March 17:  Your Brain on Fiction Day

On this day in 2012, the New York Times published a mind-blowing editorial by journalist and author Annie Murphy Paul.

In her article, entitled “Your Brain on Fiction,” Paul summarizes a variety of studies from neuroscience that reveal how reading fiction stimulates the brain and enhances human experience.

One study, for example, showed how specific sensory words related to smells, such as “lavender” or “cinnamon,” activated not only the brain’s language regions, but also regions of the brain that are devoted to dealing with actual smells.  Another study using brain scans showed that words describing motion, such as “kick” and “grasp,” activated regions of the brain that coordinate the actual movements of the body.

Another study showed that even figurative language had surprising neurological effects.  When laboratory subjects read a sentence like “The singer had a velvet voice,” the sensory cortex, the brain region that perceives texture, became active.  In contrast, when a subject read the sentence, “The singer had a pleasant voice,” only language regions were activated.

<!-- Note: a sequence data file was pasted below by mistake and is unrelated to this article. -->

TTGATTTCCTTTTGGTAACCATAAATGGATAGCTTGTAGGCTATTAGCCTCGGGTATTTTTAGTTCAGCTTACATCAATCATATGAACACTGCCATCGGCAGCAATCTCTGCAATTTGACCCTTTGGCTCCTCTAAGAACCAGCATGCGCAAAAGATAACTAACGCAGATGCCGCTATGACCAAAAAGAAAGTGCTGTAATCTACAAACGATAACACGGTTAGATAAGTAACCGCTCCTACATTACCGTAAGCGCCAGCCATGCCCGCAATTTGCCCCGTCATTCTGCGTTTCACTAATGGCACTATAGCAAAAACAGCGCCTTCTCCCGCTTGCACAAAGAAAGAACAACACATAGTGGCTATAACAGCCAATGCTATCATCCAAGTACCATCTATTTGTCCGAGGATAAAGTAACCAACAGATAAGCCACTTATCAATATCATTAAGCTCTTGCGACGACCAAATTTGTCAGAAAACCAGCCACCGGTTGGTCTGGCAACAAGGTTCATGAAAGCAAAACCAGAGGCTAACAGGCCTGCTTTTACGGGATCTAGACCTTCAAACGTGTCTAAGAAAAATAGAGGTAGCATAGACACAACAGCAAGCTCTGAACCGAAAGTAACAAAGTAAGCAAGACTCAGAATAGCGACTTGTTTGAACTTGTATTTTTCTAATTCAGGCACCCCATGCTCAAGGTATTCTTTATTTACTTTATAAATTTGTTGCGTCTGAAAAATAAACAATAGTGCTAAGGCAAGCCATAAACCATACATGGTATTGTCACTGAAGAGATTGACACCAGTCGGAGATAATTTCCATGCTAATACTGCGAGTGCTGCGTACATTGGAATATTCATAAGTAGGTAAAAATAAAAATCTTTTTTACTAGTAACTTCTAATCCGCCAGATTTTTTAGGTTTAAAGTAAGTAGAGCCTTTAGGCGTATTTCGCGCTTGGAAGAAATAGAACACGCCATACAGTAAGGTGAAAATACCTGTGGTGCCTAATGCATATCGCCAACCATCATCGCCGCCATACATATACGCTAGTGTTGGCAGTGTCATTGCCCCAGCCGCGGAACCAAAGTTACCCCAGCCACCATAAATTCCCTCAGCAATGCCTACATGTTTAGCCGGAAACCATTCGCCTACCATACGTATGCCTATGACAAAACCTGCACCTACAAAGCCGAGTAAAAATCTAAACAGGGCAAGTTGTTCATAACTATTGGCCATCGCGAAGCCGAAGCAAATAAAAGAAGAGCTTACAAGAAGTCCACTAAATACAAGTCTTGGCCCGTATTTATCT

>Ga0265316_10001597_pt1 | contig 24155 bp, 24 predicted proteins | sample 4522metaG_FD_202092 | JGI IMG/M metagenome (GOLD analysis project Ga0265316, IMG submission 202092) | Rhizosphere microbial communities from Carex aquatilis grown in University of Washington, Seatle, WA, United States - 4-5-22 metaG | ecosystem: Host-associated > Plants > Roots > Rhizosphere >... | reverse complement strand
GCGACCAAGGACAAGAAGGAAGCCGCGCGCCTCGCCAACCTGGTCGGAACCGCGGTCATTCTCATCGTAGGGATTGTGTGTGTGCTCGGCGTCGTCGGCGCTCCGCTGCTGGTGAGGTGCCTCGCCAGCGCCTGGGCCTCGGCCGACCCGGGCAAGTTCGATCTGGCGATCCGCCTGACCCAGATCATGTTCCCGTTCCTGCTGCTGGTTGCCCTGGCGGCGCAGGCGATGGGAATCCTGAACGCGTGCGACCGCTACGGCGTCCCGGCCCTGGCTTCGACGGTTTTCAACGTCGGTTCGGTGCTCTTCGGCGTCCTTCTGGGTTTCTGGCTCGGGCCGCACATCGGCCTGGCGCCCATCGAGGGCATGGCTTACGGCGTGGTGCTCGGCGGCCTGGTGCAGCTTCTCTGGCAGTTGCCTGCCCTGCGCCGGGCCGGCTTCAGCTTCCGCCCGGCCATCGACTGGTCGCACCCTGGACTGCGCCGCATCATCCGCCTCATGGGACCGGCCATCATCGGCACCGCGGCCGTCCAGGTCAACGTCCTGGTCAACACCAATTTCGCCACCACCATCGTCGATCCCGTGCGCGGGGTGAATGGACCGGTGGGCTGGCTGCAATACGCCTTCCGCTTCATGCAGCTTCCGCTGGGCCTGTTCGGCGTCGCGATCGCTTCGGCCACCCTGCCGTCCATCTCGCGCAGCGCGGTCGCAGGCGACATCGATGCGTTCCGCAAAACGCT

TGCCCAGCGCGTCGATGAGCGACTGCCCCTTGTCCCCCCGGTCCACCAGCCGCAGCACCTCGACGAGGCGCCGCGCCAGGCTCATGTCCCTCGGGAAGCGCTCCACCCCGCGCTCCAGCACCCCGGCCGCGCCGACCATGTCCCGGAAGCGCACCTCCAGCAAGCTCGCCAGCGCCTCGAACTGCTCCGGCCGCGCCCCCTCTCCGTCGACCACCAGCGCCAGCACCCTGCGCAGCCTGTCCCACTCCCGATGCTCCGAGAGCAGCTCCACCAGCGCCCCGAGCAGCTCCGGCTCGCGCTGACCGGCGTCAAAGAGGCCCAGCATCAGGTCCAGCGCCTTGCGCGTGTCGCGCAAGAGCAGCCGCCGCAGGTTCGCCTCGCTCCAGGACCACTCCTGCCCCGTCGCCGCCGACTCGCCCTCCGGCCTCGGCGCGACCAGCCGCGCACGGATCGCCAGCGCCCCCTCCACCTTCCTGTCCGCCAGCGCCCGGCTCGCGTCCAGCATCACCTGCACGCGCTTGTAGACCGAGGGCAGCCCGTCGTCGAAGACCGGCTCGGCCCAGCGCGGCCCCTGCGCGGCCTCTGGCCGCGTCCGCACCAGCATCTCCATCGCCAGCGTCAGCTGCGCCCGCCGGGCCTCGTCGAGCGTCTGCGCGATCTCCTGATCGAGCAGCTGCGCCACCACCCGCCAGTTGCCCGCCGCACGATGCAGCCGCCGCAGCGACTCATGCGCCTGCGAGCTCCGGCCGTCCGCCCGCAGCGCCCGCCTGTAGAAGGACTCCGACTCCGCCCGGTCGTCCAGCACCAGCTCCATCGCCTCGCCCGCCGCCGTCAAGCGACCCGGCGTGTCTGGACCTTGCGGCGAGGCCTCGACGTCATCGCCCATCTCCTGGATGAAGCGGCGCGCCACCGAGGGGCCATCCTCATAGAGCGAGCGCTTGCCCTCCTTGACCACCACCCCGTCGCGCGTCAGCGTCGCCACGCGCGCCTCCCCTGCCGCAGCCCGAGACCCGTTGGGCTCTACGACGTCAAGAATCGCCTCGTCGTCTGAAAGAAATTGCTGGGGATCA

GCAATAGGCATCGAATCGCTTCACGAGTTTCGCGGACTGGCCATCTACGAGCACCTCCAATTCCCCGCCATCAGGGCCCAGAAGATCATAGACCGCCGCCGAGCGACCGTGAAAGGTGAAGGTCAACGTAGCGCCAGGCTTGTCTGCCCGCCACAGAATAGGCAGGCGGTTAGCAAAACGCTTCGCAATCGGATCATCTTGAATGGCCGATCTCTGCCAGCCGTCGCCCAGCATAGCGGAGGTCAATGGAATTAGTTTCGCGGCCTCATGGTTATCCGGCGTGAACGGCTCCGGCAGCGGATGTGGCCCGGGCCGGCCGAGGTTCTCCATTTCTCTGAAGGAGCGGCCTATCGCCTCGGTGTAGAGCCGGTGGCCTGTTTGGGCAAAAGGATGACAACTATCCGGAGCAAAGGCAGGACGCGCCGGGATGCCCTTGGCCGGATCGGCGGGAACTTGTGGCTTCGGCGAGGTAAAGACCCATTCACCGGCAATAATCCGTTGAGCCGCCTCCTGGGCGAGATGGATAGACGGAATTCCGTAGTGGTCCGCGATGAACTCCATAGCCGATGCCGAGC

Additional studies revealed how reading fiction relates to social skills in the real world.  Canadian studies published in 2006 and 2009 revealed that frequent readers of fiction were more empathic and more able to see the world from the perspective of other people.  In Paul’s words, “This relationship persisted even after the researchers accounted for the possibility that more empathetic individuals might prefer reading novels.”